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Hi all,

 

For what I´ve red, there are quite a few in-camera considerations for later successfully coming up with a panorama in PS (the following seems to apply to land photography):

 

1-Using a tripod

2-Leveling the camera

3-Overlaping 20-30% of the shots

4-Shooting vertical despite you´re looking for an horizontal panorama (to reduce distortion)

5-Shooting manually with parameters (speed, f, WB) set to a compromise in between all the segments

6-Going longer than 35mm in focal lenght to reduce distortion

7- Pivoting the lens around a nodal point to reduce distortion effects of parallax

 

So far so good, but now I want to translate this UW for shooting a large panorama of an UW mountain that must be more than 100m long and I sincerely have no idea of how undertaking it:

 

-Mountain base is quite deep (>50m) so tripod seems not to be the way to go (I know it has been use in shallower water with wrecks, ie) and therefore parallax and assembly problems will be high

-Going longer than 35mm UW is no option, but I doubt in between tokina 10-17 (at 17 barrel distortion is bereable) or Nikkor 12-24

-How may shots for section do you estimate I´ll be needing to have chances of coming up with the panorama? Do I need to stick to the nodal point theory or I could just swim all along the wall making photos at the same distance/depth?

 

Or should I just drop this crazy idea? (last but not least :) )

 

Hope to get your input, guys!!!

Edited by Pedro Carrillo

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when i do them on land, tripod results are better than hand held, nodal slide is better than no nodal slide and i use a 20mm ais lens on fx because it's easier than using a 35mm.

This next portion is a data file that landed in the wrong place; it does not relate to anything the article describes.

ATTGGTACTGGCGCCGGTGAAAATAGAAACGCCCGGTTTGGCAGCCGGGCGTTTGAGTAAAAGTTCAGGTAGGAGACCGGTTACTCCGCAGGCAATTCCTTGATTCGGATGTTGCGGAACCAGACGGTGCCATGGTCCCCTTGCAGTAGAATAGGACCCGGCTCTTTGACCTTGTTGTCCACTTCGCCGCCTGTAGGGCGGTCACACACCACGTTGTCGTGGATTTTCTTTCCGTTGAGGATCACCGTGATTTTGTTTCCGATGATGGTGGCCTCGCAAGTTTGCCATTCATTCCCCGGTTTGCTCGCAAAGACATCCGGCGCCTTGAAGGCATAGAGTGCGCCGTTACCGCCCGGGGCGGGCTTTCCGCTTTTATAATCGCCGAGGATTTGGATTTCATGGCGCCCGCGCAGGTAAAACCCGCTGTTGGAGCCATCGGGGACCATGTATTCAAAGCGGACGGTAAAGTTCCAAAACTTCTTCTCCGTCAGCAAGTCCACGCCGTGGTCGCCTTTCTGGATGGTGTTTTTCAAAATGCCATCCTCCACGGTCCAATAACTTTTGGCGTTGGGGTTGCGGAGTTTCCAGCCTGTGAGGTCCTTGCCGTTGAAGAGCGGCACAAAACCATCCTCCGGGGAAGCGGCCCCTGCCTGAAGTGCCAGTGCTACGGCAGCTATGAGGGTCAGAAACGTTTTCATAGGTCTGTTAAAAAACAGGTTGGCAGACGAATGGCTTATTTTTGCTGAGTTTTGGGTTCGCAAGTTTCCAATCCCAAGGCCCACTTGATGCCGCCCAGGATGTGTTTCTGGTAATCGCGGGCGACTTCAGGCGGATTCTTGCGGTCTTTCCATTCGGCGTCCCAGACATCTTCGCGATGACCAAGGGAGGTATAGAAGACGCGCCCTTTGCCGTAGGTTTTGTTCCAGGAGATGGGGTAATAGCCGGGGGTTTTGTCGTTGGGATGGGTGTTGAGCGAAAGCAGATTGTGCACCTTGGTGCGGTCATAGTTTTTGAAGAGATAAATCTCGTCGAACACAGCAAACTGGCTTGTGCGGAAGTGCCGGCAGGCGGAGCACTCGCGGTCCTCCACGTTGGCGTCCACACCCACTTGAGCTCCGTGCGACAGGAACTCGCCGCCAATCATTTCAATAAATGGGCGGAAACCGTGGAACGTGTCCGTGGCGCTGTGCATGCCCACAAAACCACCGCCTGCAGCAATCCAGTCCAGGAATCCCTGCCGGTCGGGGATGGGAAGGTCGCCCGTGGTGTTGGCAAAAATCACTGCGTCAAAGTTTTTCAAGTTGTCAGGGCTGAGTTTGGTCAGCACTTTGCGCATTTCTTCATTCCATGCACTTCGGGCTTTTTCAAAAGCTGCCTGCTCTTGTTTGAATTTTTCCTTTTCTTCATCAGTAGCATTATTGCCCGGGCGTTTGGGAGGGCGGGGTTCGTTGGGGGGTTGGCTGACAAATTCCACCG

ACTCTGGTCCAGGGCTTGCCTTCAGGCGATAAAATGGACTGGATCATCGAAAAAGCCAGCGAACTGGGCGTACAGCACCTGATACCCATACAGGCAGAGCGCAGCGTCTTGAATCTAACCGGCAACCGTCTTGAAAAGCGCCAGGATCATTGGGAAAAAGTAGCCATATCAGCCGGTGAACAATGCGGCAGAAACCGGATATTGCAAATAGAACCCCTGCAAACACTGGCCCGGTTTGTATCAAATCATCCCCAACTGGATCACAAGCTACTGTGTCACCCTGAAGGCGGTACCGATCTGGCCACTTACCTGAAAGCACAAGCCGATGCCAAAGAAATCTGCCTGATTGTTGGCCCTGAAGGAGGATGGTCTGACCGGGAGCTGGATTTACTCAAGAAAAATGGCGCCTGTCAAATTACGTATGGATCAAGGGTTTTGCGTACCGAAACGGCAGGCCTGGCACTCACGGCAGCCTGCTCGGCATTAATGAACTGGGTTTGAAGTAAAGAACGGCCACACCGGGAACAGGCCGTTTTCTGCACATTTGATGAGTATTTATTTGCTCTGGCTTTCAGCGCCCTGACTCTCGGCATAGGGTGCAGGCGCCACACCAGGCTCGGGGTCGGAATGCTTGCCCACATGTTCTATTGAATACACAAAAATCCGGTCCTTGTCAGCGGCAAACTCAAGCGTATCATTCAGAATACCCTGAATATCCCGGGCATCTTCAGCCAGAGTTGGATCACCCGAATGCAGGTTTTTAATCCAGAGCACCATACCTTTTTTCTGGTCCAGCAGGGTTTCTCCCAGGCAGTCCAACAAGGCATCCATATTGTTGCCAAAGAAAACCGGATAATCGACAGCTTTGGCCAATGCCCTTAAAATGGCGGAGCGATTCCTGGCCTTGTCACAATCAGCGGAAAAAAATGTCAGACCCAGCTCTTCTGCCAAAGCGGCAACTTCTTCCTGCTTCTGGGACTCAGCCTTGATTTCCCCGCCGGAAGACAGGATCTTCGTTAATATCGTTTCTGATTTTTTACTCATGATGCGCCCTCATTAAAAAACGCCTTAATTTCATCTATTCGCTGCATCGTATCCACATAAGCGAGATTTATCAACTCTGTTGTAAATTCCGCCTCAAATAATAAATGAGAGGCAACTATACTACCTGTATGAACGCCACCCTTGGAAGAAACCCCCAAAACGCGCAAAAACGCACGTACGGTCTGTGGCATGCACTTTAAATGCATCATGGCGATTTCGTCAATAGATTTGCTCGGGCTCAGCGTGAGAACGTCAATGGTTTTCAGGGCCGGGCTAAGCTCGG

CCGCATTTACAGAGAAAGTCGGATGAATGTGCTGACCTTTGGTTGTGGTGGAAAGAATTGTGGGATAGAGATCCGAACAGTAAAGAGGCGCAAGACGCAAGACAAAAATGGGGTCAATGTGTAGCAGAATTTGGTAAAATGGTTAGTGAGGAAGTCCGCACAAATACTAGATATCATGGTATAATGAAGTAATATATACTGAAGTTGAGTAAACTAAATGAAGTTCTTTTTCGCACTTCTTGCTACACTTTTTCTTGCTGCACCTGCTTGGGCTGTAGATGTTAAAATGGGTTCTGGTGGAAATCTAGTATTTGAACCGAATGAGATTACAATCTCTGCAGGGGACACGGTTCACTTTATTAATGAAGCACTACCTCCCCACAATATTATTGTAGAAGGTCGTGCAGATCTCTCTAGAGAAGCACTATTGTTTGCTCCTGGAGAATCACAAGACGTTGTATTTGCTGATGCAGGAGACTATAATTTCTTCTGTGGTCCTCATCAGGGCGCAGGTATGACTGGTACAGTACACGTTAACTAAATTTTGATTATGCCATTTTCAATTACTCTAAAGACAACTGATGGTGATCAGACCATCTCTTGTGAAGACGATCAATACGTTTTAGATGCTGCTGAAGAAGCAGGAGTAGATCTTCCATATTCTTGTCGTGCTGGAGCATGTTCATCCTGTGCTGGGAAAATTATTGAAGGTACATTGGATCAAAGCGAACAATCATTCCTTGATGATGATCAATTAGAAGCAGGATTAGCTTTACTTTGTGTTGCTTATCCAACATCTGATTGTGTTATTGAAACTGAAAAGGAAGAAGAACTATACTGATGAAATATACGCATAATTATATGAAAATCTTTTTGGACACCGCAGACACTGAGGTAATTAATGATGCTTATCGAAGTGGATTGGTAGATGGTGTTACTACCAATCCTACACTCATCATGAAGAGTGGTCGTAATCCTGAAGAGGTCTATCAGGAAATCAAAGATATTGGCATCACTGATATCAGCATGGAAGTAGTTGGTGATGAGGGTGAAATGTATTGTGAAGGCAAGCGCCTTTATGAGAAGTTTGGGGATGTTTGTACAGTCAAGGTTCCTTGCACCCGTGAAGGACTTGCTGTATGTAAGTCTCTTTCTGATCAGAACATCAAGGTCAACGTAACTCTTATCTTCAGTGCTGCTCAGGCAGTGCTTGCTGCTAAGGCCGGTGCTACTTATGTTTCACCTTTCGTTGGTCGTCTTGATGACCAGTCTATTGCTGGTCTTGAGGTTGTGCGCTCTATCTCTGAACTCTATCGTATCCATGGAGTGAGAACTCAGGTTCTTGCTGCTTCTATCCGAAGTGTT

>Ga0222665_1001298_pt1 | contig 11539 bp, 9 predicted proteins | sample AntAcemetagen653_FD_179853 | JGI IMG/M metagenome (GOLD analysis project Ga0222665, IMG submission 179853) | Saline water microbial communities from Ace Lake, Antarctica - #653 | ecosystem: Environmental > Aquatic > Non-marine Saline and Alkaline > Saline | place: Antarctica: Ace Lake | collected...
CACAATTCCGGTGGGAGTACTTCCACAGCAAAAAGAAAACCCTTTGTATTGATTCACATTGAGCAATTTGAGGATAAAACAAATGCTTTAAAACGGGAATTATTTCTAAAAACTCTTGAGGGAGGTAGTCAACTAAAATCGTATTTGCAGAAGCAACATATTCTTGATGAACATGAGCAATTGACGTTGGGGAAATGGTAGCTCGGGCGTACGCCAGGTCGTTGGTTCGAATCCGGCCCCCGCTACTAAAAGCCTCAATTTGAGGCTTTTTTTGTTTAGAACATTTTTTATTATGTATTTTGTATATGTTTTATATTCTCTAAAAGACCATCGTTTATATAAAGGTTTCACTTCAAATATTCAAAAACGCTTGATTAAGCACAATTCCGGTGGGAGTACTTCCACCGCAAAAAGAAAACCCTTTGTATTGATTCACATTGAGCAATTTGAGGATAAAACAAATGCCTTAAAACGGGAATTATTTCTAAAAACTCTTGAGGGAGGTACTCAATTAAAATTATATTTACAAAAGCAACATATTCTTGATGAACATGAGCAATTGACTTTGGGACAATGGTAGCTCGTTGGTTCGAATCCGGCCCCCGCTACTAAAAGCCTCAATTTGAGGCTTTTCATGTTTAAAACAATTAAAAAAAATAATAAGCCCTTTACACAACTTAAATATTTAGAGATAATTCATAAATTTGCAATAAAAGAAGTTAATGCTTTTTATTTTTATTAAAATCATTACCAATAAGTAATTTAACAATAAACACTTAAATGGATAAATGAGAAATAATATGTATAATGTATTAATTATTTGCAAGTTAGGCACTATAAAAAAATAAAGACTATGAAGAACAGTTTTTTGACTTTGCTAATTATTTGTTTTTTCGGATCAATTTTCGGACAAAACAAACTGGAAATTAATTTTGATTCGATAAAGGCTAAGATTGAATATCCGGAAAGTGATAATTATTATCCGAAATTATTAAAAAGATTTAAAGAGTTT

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All your information is valid for topside panoramas where water is not an issue. Underwater, light and clarity are the killers of pivot-point panoramas. I assume you are planning on using natural light on these shots? I would recommend trying smaller subjects first, 2 or 3 shot panos by swimming in a straight line and allowing for a great deal of cropping. The welcome page on my website has a 3 shot pano of a bommie which was done by a straight line swim.

I have found that holding the camera level from shot to shot is the most critical aspect to a successful stitching. If you can get a horizontal & vertical level attached to your housing, that will help a great deal. The wider the lens, the more critical this becomes.

I absolutely recommend you challenge yourself to this task, just work up to it in steps so you don't get frustrated. I would love to see your results, good & bad. That is how we all learn.

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I tried shooting some panoramas using a Magic Filter in the Bahamas. I thought that with the great photo stitching capabilities of Photoshop CS4, I could take a number of shots and Photoshop would put them together. I have one on my web site of five horizontal images stitched together and another of a shipwreck using two vertical photos. For the five image panorama, I stood in one spot on the bottom and panned in a half circle as if I was using a tripod. For the two photo panorama, I was also in one place and pivoted. I found that Photoshop did a terrible job of putting them together. I think it is because there are no real definitive cornerstones underwater. I used PTGui to stitch the images together and set control points in each shot for alignment. I was pleased with the results. Here is the five image panorama:

 

sugar-wreck-pano-high.jpg

 

Here is the two vertical image panorama:

Theo-Pano-1.jpg